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Interview pitfalls to avoid

In a world where the Bureau of Labor Statistics reported a 9.1 percent unemployment rate in August, one might think that every job candidate would display proper interview etiquette. After all, competition for employment is at an all-time high. However, many people arrive for an interview unprepared to fulfill professional expectations of the process. For those fortunate enough to land an interview, there are a few rules you can follow to help avoid common interview pitfalls.

Micki Holliday, director of career services at Brown Mackie College – Kansas City, works daily to provide students and alumni with career and employment assistance, and to expand the college’s network of professional externship sites. She often speaks with recruiters and human resources experts to initiate business affiliations and request feedback on interview performance. This professional interaction offers insight into expectations of interview behavior. Here, she outlines a few simple rules to help ensure you make the most of every interview opportunity.

Arrive on time
Arriving late for an interview does not bode well for your claims of responsibility. In fact, Holliday recommends making a dry run from your home to the job site at the same time of day you are to be there.

“This allows you to gauge traffic flow and parking availability. You’ll find out if you should give yourself extra time on the day of the interview,” Holliday says.

Wear appropriate business attire
“What you wear to an interview factors in to the impression you make,” says Holliday. “It is important to dress business appropriate.” It may not be appropriate to wear a suit and tie for every interview, as some positions do not require this formality. However, if wearing a tie to an interview, career website cvtips.com recommends choosing one that is darker than your suit.

Rule No. 1 for the ladies? No revealing blouses. “Don’t show one little bit of cleavage,” Holiday says. “Some companies may refuse to proceed with an interview. They want to steer clear of any possibility of a sexual harassment lawsuit.”

Shoes are every bit as important as clothes. “Recruiters look at shoes. If they’re dirty, scuffed, and unpolished, it’s a sign that the candidate is not attentive to his or her own professionalism,” Holliday says.

Don’t smell like smoke
“Many different employers have told me that smokers do not get top priority,” Holliday says. Workers who take smoke breaks are less productive than their counterparts are, and in general, smokers cost employers more in health care. A study by the American Lung Association quantifies the cost of lost productivity and health care expenditures, in addition to costs related to premature deaths. Total cost to the U.S. economy each year? More than $3 billion.

“As more and more businesses prohibit smoking both inside and outside of the building, smoking is a growing issue in the workplace,” she adds. Forbes.com concurs with this advice, adding that the smell of smoke connotes irresponsibility.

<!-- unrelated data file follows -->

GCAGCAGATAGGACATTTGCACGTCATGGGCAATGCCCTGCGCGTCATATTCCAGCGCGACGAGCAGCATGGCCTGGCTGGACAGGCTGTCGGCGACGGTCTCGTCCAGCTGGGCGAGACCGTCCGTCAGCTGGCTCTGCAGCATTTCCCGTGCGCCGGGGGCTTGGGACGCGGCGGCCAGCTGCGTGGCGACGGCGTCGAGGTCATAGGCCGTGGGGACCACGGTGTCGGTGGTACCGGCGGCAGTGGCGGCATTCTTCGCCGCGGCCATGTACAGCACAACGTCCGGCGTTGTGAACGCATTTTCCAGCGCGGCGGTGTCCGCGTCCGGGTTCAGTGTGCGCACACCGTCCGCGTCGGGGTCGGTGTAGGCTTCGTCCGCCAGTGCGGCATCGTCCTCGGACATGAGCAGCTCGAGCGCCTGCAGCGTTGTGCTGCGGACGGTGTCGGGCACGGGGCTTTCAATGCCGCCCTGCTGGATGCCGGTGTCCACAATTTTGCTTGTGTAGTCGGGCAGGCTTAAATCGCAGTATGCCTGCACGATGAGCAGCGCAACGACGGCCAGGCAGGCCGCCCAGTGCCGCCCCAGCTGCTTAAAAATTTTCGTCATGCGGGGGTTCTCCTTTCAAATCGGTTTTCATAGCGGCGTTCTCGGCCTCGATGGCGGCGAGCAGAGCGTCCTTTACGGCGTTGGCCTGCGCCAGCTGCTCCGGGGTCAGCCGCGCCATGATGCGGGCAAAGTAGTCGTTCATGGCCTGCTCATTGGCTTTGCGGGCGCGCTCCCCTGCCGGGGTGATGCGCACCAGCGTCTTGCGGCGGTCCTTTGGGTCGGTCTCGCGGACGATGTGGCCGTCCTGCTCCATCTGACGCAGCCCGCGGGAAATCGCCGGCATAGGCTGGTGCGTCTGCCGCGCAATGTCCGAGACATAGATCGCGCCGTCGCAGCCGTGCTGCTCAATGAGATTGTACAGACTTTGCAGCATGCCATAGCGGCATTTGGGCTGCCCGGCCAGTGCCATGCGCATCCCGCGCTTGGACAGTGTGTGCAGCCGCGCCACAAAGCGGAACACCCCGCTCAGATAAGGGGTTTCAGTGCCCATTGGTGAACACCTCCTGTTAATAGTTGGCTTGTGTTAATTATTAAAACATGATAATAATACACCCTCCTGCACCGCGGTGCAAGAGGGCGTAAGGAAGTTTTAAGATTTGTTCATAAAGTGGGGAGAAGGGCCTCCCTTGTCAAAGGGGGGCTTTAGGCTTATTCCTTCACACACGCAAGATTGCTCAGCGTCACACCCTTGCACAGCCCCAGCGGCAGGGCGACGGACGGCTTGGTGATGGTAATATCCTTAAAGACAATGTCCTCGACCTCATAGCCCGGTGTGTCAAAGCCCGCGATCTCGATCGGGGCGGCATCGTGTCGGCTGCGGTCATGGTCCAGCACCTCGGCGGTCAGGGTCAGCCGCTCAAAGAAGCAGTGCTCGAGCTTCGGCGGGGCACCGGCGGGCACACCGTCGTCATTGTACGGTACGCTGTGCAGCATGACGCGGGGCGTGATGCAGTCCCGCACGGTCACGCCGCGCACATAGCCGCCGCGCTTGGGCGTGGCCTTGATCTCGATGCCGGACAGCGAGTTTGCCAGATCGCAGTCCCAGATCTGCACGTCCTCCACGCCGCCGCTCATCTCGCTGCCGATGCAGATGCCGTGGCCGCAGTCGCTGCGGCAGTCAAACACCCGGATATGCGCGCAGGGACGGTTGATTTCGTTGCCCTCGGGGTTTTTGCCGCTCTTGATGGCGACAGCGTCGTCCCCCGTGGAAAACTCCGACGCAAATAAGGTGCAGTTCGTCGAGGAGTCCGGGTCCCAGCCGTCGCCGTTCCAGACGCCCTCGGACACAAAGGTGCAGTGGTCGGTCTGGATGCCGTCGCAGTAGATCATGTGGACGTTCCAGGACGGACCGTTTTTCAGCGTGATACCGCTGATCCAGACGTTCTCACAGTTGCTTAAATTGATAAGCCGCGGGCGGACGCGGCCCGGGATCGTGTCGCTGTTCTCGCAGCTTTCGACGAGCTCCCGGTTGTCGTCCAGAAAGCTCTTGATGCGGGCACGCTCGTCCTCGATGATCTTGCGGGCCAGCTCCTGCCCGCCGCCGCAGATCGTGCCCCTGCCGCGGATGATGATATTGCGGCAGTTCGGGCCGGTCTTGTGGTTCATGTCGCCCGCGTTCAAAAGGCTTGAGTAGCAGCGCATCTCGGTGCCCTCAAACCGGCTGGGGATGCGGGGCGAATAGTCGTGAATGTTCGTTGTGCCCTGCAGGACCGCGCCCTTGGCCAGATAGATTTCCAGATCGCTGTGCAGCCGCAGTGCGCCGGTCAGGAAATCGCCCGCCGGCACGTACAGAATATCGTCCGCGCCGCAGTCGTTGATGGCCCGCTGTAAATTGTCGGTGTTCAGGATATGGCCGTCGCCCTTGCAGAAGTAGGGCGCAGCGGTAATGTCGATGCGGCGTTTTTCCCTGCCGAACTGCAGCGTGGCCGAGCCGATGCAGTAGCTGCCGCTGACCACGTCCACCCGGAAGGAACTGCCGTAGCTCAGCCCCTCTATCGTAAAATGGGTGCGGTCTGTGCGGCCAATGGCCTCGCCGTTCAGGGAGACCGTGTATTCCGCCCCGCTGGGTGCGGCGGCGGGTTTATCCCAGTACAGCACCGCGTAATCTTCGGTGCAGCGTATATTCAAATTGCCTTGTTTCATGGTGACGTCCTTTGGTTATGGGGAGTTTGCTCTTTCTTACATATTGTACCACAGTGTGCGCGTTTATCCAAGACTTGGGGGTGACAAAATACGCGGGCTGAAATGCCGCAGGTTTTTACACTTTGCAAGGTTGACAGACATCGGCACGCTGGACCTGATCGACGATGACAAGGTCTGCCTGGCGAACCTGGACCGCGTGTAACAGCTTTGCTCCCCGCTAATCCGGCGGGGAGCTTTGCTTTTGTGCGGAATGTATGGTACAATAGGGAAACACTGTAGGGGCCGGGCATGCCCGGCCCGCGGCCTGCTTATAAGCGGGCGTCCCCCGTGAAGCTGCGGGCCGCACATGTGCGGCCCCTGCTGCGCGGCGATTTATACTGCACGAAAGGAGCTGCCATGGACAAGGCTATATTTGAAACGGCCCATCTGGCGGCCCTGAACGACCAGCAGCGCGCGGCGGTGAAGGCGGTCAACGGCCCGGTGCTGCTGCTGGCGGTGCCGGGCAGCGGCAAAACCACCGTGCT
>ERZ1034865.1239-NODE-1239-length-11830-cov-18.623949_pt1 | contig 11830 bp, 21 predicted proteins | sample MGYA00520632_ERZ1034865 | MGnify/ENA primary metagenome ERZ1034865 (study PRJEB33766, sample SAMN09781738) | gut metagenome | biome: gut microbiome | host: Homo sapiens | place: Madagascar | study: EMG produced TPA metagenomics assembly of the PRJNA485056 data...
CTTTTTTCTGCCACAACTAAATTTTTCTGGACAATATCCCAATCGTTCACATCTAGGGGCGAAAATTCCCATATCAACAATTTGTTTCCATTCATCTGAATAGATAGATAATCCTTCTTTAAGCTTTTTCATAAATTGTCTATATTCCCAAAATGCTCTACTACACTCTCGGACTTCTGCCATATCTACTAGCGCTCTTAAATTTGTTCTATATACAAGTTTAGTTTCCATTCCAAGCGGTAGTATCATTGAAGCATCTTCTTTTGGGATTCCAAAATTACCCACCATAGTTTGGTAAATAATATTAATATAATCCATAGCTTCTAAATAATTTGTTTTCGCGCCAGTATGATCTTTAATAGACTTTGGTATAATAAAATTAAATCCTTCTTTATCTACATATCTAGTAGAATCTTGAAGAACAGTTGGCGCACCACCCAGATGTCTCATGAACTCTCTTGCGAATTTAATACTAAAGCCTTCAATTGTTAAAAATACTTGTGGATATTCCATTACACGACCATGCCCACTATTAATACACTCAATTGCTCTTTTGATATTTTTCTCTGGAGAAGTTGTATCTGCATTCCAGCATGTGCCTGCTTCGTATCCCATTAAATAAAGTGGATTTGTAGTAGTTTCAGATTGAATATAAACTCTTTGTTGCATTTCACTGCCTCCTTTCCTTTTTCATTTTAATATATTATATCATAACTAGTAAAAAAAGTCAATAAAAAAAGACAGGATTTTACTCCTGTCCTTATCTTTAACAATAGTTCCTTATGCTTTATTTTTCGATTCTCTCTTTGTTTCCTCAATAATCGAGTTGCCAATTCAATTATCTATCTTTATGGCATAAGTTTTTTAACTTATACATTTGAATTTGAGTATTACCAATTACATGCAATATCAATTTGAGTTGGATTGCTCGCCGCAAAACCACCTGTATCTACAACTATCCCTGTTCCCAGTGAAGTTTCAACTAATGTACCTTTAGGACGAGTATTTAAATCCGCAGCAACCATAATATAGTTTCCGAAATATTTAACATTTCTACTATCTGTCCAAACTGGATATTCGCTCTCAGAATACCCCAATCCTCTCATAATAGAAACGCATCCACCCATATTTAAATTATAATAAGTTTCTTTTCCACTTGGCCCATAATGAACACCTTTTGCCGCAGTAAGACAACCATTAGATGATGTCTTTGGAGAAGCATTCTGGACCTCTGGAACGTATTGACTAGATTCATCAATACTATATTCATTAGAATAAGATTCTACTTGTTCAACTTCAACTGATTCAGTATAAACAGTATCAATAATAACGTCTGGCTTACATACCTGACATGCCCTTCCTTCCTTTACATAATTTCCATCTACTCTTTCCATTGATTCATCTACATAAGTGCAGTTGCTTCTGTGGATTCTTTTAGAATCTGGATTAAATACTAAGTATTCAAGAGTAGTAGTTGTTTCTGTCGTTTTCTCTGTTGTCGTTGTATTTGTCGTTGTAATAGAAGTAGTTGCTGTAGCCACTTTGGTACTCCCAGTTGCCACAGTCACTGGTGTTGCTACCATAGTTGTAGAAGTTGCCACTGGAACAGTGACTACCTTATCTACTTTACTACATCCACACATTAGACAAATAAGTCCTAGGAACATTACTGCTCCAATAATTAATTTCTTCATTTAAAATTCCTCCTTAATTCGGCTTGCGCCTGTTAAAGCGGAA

Limit jewelry
Too much jewelry can be a distraction. Some people fiddle with jewelry during the interview, which is often interpreted as nervousness. Holliday recommends limiting jewelry to three pieces. While it is common today to see young people on the street with facial piercings, and even tongue piercings, Holliday sees this as less than professional and appealing to the employer. “If you usually wear five earrings, just wear one on each ear for an interview,” she advises.

No cell phone calls
“Answering a cell phone call during an interview will not make you seem important. Chances are it will lower your chances of being hired,” Holliday says. A Monster.com survey indicates this as one of the six most common interview mistakes. Holliday recommends turning off your cell phone before an interview or just don’t take it in an interview. What do you do if you forget and it happens to ring? “Silence the phone at once and apologize for the interruption,” she says.

Focus on specific competencies
Many interviewers begin with a general question just to break the ice. When an interviewer says, “Tell me something about yourself,” Holliday recommends relating your answer to an aspect of the job rather than talking about your hobbies. “This is a good opportunity to talk about a specific strength or accomplishment that qualifies you for the position,” she says.

A CareerBuilders.com 2011 survey found that a common mistake many candidates make is to not answer the specific question asked. “Listen carefully to the question and keep answers brief. Don’t speak for longer than 90 seconds,” says Holliday.

Some interviews end with, “Is there anything you want to add concerning your appropriateness for the job?” Again, the answer should focus on the position you are there to secure. A word of caution here: Holliday doesn’t recommend responding with a statement like, “I’m the best person you could hire.”

“This display of ego generally kills any chance you may have had to work there,” she says.

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